Macro hedging - IASB responds to concerns

The IASB is proposing an amendment to IAS 39 for portfolio hedges of interest rate risk.

Soon after it began work in 2001 the International Accounting Standards Board announced its intention to make limited improvements to the standard on financial instruments (

IAS 39, Financial Instruments: Recognition and Measurement). Much has happened since then: in 2002 the board published its proposed improvements as an exposure draft, which attracted over 170 responses; in March 2003 it held nine public roundtable debates, in which more than 100 individuals and organisations took part; and board members and staff have held many meetings with interested parties.

One particular issue was raised by many, in particular banks and their representatives during this due process: that of 'macro hedging' or, more precisely, hedge accounting for a portfolio hedge of interest rate risk.

IAS 39 provides for two kinds of hedge accounting - fair value hedge accounting and cashflow hedge accounting. Whilst there is extensive guidance on how to apply cashflow hedge accounting to a macro hedge, fair value hedge accounting is, at present, very difficult to achieve. The June 2002 exposure draft had proposed no changes to this position, reflecting the IASB's objective to make only limited improvements to IAS 39.

However, the difficulty of obtaining fair value hedge accounting for a macro hedge emerged as one of the greatest concerns expressed, both in the comment letters on the exposure draft and in the roundtable discussions.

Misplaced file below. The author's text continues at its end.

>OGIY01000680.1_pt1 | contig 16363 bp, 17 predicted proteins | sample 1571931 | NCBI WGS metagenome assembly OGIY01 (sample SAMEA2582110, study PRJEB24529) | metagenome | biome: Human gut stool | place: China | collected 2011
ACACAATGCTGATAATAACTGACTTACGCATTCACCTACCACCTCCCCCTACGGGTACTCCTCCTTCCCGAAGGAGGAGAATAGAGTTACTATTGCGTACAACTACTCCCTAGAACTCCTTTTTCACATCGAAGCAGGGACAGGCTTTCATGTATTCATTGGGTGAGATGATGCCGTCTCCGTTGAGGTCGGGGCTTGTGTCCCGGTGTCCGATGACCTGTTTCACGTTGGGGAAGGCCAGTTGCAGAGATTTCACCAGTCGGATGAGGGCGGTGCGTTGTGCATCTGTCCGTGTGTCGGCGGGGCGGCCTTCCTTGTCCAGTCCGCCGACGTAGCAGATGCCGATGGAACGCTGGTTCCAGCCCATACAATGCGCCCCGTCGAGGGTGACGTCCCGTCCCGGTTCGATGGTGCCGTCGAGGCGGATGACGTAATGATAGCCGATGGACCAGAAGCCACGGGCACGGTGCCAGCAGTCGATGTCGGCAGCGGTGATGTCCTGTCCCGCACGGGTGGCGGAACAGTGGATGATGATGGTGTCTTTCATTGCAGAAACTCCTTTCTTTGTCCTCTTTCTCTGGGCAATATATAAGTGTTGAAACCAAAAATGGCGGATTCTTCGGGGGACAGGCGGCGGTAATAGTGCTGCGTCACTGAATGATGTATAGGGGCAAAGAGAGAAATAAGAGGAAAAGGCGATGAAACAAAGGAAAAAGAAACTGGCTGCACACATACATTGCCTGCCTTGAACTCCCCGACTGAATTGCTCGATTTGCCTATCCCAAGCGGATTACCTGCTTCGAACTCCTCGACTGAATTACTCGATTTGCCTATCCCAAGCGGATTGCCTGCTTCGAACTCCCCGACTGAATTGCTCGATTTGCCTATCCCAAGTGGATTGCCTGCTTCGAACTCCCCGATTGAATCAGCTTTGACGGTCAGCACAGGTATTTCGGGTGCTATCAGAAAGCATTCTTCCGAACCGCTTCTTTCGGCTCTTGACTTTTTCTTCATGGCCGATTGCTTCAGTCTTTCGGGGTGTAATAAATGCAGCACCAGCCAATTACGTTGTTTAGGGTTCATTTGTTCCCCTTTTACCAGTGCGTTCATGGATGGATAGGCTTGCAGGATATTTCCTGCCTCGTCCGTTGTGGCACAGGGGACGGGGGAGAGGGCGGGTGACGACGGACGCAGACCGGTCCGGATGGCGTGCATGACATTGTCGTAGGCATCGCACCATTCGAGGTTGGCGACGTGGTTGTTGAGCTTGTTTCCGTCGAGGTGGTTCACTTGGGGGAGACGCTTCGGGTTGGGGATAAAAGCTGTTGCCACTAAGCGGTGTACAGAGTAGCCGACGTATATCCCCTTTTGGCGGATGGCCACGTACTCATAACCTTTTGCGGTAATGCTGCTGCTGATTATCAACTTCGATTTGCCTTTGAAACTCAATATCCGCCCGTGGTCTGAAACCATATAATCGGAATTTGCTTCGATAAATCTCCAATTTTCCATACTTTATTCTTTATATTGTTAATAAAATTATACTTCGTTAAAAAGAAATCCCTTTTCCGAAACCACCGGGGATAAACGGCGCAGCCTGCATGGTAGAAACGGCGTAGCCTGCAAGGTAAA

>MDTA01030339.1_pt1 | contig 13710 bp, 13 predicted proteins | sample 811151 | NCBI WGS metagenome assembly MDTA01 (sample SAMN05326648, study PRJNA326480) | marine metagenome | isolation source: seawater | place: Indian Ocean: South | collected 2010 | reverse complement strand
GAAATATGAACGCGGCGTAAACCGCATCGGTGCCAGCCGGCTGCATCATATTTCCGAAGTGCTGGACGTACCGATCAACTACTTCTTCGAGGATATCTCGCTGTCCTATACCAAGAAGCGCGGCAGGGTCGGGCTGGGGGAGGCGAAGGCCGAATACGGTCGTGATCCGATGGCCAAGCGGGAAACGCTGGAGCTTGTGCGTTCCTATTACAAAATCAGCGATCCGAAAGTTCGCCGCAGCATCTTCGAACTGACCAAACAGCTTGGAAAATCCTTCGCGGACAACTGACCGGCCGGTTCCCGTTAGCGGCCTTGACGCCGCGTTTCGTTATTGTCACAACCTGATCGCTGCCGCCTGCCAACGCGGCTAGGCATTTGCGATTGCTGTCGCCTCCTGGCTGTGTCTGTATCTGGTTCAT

The board therefore decided to explore whether and, if so, how

IAS 39 might be amended to enable fair value hedge accounting to be used more readily for a portfolio hedge of interest rate risk. The board's aim was to develop an approach that was both consistent with the principles that underlie IAS 39 and workable in practice, given the way that entities manage interest rate risk on a portfolio basis. The result of this further consideration was a firm proposal to amend IAS 39, which the board published as an exposure draft in August.

The problem

To understand the proposals in this latest ED, it is necessary to know why fair value hedge accounting is so difficult to obtain for a portfolio hedge of interest rate risk. There are three main reasons:

•   Typically, many of the assets that are included in a portfolio hedge are prepayable, ie the counterparty has a right to repay the item before its contractual maturity. Such assets contain a prepayment option whose fair value changes as interest rates move. However, the derivative that is used as the hedging instrument is typically not prepayable, ie it does not contain a prepayment option. When interest rates change, the resulting change in the fair value of the hedged item (which is prepayable) will differ from the change in fair value of the hedging derivative (which is not prepayable), with the result that the hedge may not meet